- finding and testing out new technologies and software that we could use in school, then demonstrating them to other children and teachers.
- Helping to train the children AND adults in school to use new technologies;
- Can help other children and adults in school if they have an ICT issue?
- Create and maintain a Digital Leader blog about the work you do and also review the new technologies you encounter.
Every Tuesday, they attend a club were we introduce new technologies and they take on new projects.
At the end of each topic, children are assessed against their understanding and knowledge of the statutory requirements of the National Curriculum.
How can I help my child at home?
Key Stage 1:
We have a set of Bee-bots in Foundation Stage, so by the time the children get to year one they are familiar with these great little robots. There is an app which mirrors the physical robots and is a good introduction into how computers need algorithms (instructions) to function.
ScratchJr is a fantastic entry point for children to explore more open ended programming. It introduces characters, background, more movements, repeat loops and basic if/then routines and offers children the opportunity to experiment and play. There are lots of great ideas for projects on the ScratchJr website.
Key Stage Two:
The logical next step from ScratchJr, Scratch is a brilliant platform for children to broaden their skills, and to become part of a wider community, sharing their own ideas and borrowing from others. It is a block based platform which all children in Key Stage two will use at Lowerplace.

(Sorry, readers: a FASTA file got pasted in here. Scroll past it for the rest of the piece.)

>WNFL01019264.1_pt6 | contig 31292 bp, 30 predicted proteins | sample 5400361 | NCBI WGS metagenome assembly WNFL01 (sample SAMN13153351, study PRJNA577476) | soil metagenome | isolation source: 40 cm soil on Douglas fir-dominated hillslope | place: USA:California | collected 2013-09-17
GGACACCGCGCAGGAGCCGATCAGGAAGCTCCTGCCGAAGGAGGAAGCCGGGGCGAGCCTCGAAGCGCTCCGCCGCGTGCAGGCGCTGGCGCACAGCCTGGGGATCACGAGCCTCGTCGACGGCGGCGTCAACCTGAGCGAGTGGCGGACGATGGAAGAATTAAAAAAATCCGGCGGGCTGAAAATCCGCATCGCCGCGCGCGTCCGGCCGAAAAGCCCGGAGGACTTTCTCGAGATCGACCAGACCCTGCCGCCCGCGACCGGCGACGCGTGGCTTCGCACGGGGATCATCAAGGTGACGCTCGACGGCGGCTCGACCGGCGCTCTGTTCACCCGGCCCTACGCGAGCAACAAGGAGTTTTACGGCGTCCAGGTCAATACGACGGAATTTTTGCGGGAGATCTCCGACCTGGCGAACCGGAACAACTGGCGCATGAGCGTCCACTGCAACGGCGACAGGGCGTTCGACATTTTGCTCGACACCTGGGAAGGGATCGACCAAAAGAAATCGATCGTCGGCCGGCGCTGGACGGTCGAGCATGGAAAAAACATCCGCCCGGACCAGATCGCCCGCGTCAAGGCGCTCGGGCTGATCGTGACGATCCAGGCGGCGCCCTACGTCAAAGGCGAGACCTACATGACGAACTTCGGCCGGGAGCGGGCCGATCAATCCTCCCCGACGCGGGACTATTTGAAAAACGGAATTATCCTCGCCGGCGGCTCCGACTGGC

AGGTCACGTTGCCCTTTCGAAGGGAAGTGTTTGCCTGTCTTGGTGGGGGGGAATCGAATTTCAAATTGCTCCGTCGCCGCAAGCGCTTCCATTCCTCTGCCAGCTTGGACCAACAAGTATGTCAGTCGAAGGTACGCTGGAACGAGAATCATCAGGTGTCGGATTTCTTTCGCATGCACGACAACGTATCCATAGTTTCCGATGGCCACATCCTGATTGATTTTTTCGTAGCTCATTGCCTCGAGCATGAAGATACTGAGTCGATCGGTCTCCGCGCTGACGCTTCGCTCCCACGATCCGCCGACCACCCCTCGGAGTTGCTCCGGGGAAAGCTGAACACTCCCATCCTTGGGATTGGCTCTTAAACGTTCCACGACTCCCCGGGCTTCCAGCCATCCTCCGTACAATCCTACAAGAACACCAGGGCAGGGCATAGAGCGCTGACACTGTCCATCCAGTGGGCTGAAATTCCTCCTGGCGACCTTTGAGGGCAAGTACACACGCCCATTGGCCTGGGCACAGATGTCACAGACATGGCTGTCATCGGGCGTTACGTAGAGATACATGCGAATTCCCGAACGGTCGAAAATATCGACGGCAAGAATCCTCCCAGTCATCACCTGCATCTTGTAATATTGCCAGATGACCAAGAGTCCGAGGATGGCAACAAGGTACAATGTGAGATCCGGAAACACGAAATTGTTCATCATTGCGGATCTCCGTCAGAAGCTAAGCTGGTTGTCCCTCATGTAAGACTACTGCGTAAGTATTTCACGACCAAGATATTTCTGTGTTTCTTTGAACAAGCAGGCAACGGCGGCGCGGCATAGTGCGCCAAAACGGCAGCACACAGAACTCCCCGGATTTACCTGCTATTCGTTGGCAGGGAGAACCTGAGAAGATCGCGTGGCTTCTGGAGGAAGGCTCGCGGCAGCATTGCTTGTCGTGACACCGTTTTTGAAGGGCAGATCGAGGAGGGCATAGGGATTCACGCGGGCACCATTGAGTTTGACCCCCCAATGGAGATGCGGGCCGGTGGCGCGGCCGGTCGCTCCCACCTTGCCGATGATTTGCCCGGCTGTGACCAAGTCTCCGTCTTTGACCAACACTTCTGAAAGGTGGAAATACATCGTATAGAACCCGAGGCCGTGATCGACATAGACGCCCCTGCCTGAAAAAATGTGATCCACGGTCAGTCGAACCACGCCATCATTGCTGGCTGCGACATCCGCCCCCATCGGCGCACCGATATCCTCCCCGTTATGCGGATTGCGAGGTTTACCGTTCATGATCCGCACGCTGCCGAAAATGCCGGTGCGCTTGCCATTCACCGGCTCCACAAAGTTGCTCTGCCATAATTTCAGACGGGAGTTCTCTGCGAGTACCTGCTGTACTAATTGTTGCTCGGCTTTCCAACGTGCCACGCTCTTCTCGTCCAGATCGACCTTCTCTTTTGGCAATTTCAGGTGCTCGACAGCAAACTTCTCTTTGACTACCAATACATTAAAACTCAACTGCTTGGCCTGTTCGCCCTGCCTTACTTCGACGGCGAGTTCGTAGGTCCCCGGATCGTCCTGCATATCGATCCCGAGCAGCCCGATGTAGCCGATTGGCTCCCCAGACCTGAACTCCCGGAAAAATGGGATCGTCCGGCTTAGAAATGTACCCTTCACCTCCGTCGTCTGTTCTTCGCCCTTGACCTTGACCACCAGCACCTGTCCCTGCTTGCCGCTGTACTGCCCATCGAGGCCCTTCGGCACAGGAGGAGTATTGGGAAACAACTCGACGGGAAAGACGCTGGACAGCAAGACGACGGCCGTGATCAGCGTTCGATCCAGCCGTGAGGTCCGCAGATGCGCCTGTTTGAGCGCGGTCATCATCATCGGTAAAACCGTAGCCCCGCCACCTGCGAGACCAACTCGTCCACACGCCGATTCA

Available online, an IOS app or on Android, this is a great too for developing logical thinking and introducing processes into programming. Lightbot also shows that there can be more than one solution to a problem and that some are more efficient than others. There is a free version with a limited number of levels and then paid versions for more levels and challenges.
In addition to all these great apps and online tools, you can also experience physical computing at home for a reasonably modest outlay.Raspberry Pi
The Raspberry Pi is a fully functioning computer which fits in the palm of your hand. you can buy one with a Linux operating system for about £45. Once you have connected a monitor, keyboard and mouse you can do pretty much anything you can do on a £1000+ PC or laptop. There are masses of online resources and accessories which you can add to Raspberry Pis such as cameras, sensors and motors – the possibilities are endless.
The Crumble is another cheap microcomputer which can perform a variety of functions. The kit comes with the main motherboard, an LED light, a power supply, a servo motor and an ultrasonic sensor. It also has all the wires and connectors you need for basic projects. Once you get familiar with it, you can combine elements, so you could make the light illuminate when the ultrasonic sensor is triggered. This is also programmed through a simple Scratch type interface.